Registered Partnership Act any earlier (see, mutatis mutandis, Petrovic,

cited above, § 41).

107. Finally, the Court will examine the applicants' argument that they

are still discriminated against as a same sex-couple on account of certain

differences conferred by the status of marriage on the one hand and

registered partnership on the other.

108. The Court starts from its findings above, that States are still free,

under Article 12 of the Convention as well as under Article 14 taken in

conjunction with Article 8, to restrict access to marriage to different-sex

couples. Nevertheless the applicants appear to argue that if a State chooses

to provide same-sex couples with an alternative means of recognition, it is

obliged to confer a status on them which – though carrying a different name

– corresponds to marriage in each and every respect. The Court is not

convinced by that argument. It considers on the contrary that States enjoy a

certain margin of appreciation as regards the exact status conferred by

alternative means of recognition.

109. The Court observes that the Registered Partnership Act gives the

applicants a possibility to obtain a legal status equal or similar to marriage

SCHALK AND KOPF v. AUSTRIA JUDGMENT 24

in many respects (see paragraphs 18-23 above). While there are only slight

differences in respect of material consequences, some substantial

differences remain in respect of parental rights. However, this corresponds

on the whole to the trend in other member States (see paragraphs 32-33

above). Moreover, the Court is not called upon in the present case to

examine each and every one of these differences in detail. For instance, as

the applicants have not claimed that they are directly affected by the

remaining restrictions concerning artificial insemination or adoption, it

would go beyond the scope of the present application to examine whether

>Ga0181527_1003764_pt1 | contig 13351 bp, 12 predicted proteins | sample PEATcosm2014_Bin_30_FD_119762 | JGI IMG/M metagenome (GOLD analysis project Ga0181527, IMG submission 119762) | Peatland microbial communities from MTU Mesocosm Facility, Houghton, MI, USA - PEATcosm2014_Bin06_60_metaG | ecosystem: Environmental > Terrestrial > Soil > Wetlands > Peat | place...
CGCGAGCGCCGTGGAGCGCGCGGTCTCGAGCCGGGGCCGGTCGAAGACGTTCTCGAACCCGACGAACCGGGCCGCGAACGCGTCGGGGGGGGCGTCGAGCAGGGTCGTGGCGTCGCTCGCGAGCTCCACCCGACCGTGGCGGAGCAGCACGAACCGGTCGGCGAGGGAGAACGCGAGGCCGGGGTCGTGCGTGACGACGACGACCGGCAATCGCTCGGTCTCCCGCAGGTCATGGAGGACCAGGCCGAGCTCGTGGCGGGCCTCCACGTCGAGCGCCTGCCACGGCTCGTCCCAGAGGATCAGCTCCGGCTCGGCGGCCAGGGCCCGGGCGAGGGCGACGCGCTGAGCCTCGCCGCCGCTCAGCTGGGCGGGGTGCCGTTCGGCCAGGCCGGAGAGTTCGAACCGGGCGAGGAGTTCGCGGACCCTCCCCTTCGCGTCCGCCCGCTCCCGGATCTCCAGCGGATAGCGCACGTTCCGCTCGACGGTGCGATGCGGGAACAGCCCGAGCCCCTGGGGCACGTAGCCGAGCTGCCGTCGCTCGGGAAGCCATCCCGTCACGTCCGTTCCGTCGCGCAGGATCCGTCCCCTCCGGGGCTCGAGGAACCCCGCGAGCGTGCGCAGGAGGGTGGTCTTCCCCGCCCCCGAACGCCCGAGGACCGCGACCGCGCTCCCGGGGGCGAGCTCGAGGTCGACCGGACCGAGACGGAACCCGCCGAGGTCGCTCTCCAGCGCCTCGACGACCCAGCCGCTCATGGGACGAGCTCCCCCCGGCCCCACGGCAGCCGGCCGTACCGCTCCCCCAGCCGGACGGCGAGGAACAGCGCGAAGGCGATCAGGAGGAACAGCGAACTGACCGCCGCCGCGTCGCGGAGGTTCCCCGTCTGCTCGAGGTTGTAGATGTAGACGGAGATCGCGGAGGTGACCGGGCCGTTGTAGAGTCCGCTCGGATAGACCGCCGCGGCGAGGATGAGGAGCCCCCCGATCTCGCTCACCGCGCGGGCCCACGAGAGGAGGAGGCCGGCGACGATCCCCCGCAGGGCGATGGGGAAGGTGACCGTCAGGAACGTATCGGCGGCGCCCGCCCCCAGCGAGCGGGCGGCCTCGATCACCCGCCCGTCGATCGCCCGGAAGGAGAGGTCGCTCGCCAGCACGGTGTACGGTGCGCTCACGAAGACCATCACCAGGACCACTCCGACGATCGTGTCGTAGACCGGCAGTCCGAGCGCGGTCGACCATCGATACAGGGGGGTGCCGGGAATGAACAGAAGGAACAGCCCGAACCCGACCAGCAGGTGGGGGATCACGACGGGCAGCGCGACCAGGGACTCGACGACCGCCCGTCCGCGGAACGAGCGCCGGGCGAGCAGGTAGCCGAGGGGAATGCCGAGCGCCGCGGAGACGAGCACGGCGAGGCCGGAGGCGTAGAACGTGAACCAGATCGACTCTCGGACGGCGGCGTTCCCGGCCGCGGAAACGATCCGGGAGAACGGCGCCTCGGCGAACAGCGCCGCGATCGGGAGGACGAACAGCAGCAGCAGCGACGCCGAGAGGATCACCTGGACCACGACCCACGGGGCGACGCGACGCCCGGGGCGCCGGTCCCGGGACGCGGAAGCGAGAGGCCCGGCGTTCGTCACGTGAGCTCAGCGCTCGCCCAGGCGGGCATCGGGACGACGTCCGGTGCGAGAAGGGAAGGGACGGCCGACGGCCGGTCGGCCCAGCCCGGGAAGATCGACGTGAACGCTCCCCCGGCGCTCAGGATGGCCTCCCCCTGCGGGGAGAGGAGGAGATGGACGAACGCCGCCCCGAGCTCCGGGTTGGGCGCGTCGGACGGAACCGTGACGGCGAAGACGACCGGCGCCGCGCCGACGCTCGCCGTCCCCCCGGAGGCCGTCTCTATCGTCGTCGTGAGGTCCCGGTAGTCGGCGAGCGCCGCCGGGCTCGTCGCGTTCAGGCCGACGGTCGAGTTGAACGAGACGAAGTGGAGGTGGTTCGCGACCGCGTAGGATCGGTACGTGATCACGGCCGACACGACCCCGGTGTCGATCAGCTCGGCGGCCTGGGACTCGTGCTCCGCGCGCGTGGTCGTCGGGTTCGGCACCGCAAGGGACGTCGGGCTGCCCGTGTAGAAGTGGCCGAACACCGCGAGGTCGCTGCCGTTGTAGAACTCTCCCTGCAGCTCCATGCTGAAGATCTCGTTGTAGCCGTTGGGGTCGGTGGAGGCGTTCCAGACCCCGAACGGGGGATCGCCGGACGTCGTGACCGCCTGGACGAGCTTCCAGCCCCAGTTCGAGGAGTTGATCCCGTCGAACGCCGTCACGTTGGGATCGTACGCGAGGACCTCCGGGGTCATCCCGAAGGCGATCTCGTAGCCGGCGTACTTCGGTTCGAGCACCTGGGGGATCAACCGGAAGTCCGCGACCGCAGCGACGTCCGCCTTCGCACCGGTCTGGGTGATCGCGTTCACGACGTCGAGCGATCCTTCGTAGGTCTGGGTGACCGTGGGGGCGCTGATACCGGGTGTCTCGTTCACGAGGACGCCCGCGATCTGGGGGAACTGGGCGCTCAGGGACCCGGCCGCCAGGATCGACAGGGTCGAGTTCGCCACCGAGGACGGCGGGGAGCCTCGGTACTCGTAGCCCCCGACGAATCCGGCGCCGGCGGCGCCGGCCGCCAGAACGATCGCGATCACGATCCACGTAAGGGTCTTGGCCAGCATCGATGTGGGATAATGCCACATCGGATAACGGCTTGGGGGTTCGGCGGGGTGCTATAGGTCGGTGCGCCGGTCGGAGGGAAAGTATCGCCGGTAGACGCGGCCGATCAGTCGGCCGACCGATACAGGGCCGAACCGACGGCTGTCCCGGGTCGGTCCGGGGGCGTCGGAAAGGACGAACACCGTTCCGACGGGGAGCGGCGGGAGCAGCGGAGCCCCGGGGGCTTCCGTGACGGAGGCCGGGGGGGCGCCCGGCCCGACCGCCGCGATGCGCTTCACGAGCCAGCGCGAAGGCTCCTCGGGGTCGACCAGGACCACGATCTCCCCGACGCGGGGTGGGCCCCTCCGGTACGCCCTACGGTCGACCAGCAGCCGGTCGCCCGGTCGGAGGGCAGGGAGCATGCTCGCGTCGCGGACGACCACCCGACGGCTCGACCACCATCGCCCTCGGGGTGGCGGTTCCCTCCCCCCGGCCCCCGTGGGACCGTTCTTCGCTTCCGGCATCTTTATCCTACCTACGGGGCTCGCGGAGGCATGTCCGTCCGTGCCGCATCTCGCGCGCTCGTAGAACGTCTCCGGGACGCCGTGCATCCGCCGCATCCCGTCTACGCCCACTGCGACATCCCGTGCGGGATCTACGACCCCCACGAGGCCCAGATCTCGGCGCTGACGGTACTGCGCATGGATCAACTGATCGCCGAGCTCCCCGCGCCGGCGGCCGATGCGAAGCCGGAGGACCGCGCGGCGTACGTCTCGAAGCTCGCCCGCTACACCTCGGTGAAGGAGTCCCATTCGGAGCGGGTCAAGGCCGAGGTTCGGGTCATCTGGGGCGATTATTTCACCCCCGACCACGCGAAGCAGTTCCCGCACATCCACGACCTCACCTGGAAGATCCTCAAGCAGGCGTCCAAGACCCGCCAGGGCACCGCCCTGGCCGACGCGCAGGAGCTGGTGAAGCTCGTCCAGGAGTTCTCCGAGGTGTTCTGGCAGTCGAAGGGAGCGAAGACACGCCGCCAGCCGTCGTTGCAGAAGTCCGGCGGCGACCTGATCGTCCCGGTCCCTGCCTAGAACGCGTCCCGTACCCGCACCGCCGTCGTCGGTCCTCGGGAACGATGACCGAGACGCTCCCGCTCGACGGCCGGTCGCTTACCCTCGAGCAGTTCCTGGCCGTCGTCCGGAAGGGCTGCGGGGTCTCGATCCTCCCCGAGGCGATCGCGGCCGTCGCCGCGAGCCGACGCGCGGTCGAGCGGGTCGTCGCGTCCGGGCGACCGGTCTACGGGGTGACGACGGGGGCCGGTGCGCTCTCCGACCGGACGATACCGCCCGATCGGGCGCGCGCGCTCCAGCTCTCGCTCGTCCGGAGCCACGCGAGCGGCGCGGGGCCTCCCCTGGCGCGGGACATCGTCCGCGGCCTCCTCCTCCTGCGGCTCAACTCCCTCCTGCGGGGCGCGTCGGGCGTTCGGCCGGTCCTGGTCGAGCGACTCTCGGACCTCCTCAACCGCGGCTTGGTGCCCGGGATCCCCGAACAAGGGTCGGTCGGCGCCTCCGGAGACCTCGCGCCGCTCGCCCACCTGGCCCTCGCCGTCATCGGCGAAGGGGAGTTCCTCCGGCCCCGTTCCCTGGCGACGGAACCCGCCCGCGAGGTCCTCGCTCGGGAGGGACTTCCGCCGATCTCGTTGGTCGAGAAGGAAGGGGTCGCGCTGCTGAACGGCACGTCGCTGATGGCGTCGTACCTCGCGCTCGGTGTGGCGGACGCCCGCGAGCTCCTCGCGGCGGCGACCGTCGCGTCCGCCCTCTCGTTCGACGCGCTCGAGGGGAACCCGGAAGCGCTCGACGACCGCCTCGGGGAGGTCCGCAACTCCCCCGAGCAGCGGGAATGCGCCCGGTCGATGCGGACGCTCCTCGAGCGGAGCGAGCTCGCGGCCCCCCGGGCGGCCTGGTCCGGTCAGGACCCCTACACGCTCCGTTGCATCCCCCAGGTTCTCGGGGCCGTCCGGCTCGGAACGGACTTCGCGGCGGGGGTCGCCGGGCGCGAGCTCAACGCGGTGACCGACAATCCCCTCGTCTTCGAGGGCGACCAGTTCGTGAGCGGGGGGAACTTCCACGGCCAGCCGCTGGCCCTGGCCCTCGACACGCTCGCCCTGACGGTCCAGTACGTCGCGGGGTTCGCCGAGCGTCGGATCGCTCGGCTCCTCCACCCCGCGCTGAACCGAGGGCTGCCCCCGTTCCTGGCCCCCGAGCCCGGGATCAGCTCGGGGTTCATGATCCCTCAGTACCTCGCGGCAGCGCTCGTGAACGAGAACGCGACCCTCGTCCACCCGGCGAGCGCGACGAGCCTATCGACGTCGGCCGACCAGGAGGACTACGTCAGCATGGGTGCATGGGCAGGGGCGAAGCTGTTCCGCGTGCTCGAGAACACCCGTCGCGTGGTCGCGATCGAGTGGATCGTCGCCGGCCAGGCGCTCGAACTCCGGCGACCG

these differences are justified. On the whole, the Court does not see any

indication that the respondent State exceeded its margin of appreciation in

its choice of rights and obligations conferred by registered partnership.

110. In conclusion, the Court finds there has been no violation of

Article 14 of the Convention taken in conjunction with Article 8.

IV. ALLEGED VIOLATION OF ARTICLE 1 OF PROTOCOL NO. 1

111. The applicants complained that, compared with married couples

they suffered disadvantages in the financial sphere, in particular under tax

law. They relied on Article 1 of Protocol No. 1, which reads as follows:

“Every natural or legal person is entitled to the peaceful enjoyment of his

possessions. No one shall be deprived of his possessions except in the public interest

and subject to the conditions provided for by law and by the general principles of

international law.

The preceding provisions shall not, however, in any way impair the right of a State

to enforce such laws as it deems necessary to control the use of property in

accordance with the general interest or to secure the payment of taxes or other

contributions or penalties.”

Admissibility

112. In their written observations the Government argued that the

applicants' complaint about possible discrimination in the financial sphere

was to be declared inadmissible for non-exhaustion. They did not, however,

explicitly pursue that argument in their oral pleadings before the Court.